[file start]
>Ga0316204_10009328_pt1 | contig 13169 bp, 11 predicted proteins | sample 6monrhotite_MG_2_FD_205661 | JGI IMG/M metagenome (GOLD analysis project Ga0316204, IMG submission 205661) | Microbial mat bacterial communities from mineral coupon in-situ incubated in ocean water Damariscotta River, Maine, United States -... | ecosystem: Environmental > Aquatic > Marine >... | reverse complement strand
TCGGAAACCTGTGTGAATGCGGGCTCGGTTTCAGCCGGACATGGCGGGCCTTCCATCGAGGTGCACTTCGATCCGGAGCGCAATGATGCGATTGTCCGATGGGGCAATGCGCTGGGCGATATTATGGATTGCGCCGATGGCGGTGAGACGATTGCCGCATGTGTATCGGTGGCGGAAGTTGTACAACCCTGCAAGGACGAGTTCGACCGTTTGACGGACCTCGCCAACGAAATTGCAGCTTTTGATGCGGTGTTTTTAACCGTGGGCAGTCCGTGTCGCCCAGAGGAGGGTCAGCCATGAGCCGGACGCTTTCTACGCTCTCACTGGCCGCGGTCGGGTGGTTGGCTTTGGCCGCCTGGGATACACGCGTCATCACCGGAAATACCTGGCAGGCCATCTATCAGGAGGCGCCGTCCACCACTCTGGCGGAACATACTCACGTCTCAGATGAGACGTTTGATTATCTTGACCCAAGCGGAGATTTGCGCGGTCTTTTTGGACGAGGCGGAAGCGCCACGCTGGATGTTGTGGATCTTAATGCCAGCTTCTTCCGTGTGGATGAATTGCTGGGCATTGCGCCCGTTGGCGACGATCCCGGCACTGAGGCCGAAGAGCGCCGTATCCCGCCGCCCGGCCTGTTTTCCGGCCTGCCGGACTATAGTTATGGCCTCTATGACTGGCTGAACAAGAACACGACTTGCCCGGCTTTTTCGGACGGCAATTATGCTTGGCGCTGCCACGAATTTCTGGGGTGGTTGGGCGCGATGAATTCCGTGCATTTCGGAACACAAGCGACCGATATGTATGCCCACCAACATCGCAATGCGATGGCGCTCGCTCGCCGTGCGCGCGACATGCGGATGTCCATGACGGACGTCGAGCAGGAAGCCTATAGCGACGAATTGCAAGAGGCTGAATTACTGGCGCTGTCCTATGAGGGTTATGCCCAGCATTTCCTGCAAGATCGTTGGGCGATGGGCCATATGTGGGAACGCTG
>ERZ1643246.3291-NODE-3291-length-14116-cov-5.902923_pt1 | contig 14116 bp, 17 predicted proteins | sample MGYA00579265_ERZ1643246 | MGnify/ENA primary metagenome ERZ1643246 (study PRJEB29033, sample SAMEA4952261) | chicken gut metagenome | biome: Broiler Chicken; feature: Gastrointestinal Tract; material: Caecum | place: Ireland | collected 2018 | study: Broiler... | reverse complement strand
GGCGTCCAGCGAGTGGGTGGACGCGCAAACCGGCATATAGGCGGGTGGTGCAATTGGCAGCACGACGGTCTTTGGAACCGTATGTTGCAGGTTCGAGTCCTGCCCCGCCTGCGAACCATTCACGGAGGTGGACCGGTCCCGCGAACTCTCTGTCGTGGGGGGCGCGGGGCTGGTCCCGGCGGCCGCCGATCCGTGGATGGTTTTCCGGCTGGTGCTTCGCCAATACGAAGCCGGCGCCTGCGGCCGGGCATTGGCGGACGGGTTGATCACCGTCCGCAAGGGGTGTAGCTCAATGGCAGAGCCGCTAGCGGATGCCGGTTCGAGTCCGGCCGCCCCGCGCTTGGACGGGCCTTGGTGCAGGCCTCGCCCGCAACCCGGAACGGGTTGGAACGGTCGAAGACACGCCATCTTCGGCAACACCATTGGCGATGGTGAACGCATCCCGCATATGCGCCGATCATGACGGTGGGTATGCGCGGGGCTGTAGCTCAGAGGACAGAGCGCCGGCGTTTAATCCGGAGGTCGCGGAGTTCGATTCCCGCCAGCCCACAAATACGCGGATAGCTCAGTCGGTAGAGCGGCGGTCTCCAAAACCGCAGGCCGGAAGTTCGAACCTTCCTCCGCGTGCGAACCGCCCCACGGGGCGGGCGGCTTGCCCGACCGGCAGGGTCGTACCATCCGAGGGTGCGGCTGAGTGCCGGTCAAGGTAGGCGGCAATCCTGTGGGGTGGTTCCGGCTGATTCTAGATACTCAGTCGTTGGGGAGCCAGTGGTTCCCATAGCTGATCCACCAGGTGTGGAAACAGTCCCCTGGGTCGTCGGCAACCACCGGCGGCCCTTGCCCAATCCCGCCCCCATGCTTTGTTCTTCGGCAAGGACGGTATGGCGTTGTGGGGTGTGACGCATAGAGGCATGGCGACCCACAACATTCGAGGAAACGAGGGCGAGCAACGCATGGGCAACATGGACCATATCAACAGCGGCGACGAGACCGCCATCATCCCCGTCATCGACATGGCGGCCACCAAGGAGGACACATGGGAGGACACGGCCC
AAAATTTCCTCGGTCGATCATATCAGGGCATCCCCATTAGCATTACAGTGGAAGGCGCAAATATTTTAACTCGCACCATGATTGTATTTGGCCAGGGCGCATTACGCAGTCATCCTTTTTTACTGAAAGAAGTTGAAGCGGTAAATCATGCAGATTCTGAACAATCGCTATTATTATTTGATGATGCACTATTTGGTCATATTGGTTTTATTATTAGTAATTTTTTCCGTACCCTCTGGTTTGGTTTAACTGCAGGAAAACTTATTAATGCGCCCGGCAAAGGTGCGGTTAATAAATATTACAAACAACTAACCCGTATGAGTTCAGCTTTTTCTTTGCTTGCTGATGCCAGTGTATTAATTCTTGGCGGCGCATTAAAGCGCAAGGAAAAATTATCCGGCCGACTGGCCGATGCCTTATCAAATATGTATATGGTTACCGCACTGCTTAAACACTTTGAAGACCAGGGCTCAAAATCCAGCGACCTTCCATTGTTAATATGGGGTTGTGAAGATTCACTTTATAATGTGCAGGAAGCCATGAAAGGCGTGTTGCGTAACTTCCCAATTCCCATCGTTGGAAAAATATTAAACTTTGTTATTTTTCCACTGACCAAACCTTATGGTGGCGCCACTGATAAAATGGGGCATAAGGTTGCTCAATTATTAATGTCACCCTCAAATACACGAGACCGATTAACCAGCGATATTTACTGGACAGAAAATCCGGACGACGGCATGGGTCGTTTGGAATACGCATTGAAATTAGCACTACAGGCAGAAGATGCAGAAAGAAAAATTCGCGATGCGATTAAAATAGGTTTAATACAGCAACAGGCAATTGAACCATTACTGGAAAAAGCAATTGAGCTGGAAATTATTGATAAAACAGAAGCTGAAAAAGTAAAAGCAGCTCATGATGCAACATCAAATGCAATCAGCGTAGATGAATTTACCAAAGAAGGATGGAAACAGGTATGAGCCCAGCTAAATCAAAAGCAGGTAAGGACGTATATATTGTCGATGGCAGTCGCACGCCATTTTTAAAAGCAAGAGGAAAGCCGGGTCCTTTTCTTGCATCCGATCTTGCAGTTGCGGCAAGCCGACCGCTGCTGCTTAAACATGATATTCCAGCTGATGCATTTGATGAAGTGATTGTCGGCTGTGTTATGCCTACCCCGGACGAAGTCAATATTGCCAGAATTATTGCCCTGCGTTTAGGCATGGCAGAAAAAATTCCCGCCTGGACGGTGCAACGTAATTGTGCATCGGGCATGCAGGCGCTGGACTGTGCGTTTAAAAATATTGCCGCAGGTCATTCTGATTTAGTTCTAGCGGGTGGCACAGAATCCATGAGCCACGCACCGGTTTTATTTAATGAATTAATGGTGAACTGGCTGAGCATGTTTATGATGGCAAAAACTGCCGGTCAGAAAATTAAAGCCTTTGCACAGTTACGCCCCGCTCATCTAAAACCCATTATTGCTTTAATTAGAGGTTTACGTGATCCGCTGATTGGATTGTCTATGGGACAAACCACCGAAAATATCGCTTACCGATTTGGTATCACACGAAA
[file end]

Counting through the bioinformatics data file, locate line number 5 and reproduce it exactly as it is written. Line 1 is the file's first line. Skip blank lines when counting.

AAAATTTCCTCGGTCGATCATATCAGGGCATCCCCATTAGCATTACAGTGGAAGGCGCAAATATTTTAACTCGCACCATGATTGTATTTGGCCAGGGCGCATTACGCAGTCATCCTTTTTTACTGAAAGAAGTTGAAGCGGTAAATCATGCAGATTCTGAACAATCGCTATTATTATTTGATGATGCACTATTTGGTCATATTGGTTTTATTATTAGTAATTTTTTCCGTACCCTCTGGTTTGGTTTAACTGCAGGAAAACTTATTAATGCGCCCGGCAAAGGTGCGGTTAATAAATATTACAAACAACTAACCCGTATGAGTTCAGCTTTTTCTTTGCTTGCTGATGCCAGTGTATTAATTCTTGGCGGCGCATTAAAGCGCAAGGAAAAATTATCCGGCCGACTGGCCGATGCCTTATCAAATATGTATATGGTTACCGCACTGCTTAAACACTTTGAAGACCAGGGCTCAAAATCCAGCGACCTTCCATTGTTAATATGGGGTTGTGAAGATTCACTTTATAATGTGCAGGAAGCCATGAAAGGCGTGTTGCGTAACTTCCCAATTCCCATCGTTGGAAAAATATTAAACTTTGTTATTTTTCCACTGACCAAACCTTATGGTGGCGCCACTGATAAAATGGGGCATAAGGTTGCTCAATTATTAATGTCACCCTCAAATACACGAGACCGATTAACCAGCGATATTTACTGGACAGAAAATCCGGACGACGGCATGGGTCGTTTGGAATACGCATTGAAATTAGCACTACAGGCAGAAGATGCAGAAAGAAAAATTCGCGATGCGATTAAAATAGGTTTAATACAGCAACAGGCAATTGAACCATTACTGGAAAAAGCAATTGAGCTGGAAATTATTGATAAAACAGAAGCTGAAAAAGTAAAAGCAGCTCATGATGCAACATCAAATGCAATCAGCGTAGATGAATTTACCAAAGAAGGATGGAAACAGGTATGAGCCCAGCTAAATCAAAAGCAGGTAAGGACGTATATATTGTCGATGGCAGTCGCACGCCATTTTTAAAAGCAAGAGGAAAGCCGGGTCCTTTTCTTGCATCCGATCTTGCAGTTGCGGCAAGCCGACCGCTGCTGCTTAAACATGATATTCCAGCTGATGCATTTGATGAAGTGATTGTCGGCTGTGTTATGCCTACCCCGGACGAAGTCAATATTGCCAGAATTATTGCCCTGCGTTTAGGCATGGCAGAAAAAATTCCCGCCTGGACGGTGCAACGTAATTGTGCATCGGGCATGCAGGCGCTGGACTGTGCGTTTAAAAATATTGCCGCAGGTCATTCTGATTTAGTTCTAGCGGGTGGCACAGAATCCATGAGCCACGCACCGGTTTTATTTAATGAATTAATGGTGAACTGGCTGAGCATGTTTATGATGGCAAAAACTGCCGGTCAGAAAATTAAAGCCTTTGCACAGTTACGCCCCGCTCATCTAAAACCCATTATTGCTTTAATTAGAGGTTTACGTGATCCGCTGATTGGATTGTCTATGGGACAAACCACCGAAAATATCGCTTACCGATTTGGTATCACACGAAA